SBJ/November 23 - 29, 1998/No Topic Name

Agent watchdogs learning how to bite

Though it seems that anyone with ties to a big-name athlete can become an agent, it's not true: Players associations are supposed to filter the agent application process for their members by certifying all agents.

The screening process varies among the major sports. While the NFL charges a $1,000 certification fee, Major League Baseball charges nothing. So other than listing the player agents, do the various players unions play watchdog on behalf of their players?

"We are trying to act as the Better Business Bureau for the agents," said Athelia Doggett, agent coordinator for the Washington D.C.-based NFL Players Association. "We can offer some validity to the promises the agents are making to the players."

While the agent certification process among unions has traditionally been seen as superficial at best, some union officials said they are trying to increase scrutiny.

The NFLPA has increased its involvement in player-agent issues and has tightened the application process. Today, the union has 720 registered agents and 1,800 players.

In addition to the $1,000 certification fee, all NFL agent applications are screened by the union's legal department, after which the agents must attend seminars, followed by a written examination.

"Things have changed more over the past few years," Doggett said. "There are more new regulations in place for agents. When the NCAA goes after agents, so do we."

Any agent disciplinary actions and violations are tracked by the NFLPA, and players can now consult the union for background on an agent.

More telling is that the NFLPA is beginning to crack down on agents who it decides have violated regulations. Recently, the union suspended agent Jeff Nalley for two years. Nalley was accused of giving Chicago Bears running back Curtis Enis clothing while Enis was still at Penn State University. If Nalley wants to represent NFL players after his suspension, he must pay a $15,000 fine. It was the stiffest punishment the union has meted out.

The National Basketball Players Association also conducts background checks and requires prospective agents to complete a 20-page notarized questionnaire and attend a one-day seminar. The union charges agents a $1,500 annual fee.

"We were the first to conduct exten-sive background checks," said league spokesman Dan Wasserman.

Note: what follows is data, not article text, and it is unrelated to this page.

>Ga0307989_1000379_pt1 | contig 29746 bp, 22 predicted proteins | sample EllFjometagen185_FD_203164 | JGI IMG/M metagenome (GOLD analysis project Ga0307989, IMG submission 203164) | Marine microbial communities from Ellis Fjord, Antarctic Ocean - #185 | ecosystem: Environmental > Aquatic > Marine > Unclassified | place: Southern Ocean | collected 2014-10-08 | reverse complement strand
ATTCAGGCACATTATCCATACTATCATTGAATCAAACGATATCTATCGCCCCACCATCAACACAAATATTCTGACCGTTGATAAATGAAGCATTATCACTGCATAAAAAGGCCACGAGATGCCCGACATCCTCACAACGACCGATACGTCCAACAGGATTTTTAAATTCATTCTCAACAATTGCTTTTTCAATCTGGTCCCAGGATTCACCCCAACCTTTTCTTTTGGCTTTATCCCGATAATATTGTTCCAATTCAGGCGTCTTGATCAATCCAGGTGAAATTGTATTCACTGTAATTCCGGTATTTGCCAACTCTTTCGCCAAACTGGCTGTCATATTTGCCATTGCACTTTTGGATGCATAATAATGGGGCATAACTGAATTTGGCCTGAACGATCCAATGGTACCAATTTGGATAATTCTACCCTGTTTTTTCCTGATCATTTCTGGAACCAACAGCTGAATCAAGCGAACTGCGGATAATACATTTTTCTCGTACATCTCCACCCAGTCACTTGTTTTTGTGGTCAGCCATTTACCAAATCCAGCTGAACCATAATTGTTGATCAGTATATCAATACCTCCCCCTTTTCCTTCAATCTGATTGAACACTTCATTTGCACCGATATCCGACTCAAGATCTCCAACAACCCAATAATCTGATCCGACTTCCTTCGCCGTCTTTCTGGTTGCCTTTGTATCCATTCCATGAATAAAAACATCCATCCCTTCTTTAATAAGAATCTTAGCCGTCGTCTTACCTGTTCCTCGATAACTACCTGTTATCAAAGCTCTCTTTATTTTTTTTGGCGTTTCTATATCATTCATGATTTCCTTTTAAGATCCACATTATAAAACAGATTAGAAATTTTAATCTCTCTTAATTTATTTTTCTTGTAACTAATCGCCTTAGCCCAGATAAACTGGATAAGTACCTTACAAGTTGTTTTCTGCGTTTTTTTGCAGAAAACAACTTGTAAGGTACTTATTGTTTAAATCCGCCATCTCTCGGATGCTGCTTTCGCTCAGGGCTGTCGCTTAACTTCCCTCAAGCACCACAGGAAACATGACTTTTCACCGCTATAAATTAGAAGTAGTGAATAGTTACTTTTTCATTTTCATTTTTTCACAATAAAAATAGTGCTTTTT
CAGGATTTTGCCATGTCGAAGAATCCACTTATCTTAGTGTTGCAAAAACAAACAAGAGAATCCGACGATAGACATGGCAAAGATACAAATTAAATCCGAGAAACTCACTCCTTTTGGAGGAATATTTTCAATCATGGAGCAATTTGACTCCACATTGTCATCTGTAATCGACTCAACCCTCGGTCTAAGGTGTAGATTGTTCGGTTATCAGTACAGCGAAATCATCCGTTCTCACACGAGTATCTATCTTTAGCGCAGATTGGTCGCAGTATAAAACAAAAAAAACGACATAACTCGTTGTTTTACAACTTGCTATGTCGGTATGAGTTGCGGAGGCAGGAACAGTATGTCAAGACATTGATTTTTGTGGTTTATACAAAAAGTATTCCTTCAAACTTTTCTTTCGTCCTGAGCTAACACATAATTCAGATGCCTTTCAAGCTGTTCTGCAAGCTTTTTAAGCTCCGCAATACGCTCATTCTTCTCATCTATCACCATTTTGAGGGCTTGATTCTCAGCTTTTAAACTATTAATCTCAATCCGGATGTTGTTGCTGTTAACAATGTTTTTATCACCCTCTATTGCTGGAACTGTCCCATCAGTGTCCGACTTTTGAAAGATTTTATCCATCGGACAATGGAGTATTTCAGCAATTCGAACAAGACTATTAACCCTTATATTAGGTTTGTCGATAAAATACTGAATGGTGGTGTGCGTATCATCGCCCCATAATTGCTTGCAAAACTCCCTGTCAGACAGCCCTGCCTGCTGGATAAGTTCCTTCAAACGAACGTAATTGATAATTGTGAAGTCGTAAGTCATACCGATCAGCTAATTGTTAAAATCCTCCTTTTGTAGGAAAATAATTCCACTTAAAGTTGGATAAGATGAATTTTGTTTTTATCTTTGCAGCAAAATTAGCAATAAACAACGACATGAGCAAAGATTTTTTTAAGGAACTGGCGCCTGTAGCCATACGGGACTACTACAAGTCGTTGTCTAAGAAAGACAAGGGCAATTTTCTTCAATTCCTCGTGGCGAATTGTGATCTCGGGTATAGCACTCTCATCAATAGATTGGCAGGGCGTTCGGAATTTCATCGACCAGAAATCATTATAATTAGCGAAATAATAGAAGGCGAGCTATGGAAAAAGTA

But to some agents, the certification process is still woefully inadequate. Whether or not the agents' real concern actually is tied to reducing competition rather than to improving standards, it's still a major area of contention.

"It's nowhere near where it needs to be," said Mark Bartelstein, a Chicago-based agent who represents players in both the NBA and NFL. "It's still very wide open, and there needs to be more done to make it more difficult. We're basically dealing with young people's lives, and there should be more stringent rules. It's too easy to get into the business."

The problem, agents said, is that it is nearly impossible for the unions to monitor all agent-player activities and that unions have so many other issues to contend with.

"It's so difficult to prove things, and the business is so competitive," Bartelstein said. "I'm hoping that there will be more checks and balances put in place."

In baseball, where being an agent means having a client on the 40-man roster and filling out a questionnaire, there is little governance, including no certification fee and no annual fees.

"Having a program in place is better than no program at all, but one of the problems is that the union has an extremely full plate," said Barry Meister, an agent who represents 55 baseball players, including Randy Johnson. "Whether we create a committee of agents for more self-governance, or whether there is a more stringent process, I'd like to see some minimal levels of experience and education."

The problem, agents said, is that one poorly negotiated deal by an inexperienced agent can affect the entire market.

"That's an issue that's frustrating for the core group of agents," Meister said. "The market is really dependent on the salaries of other players. There are some terrible things done by less experienced agents or those trying to break into the business, and one bad deal can have ramifications all the way up the dial."

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Chicago Bears, NBA, NCAA, NFL

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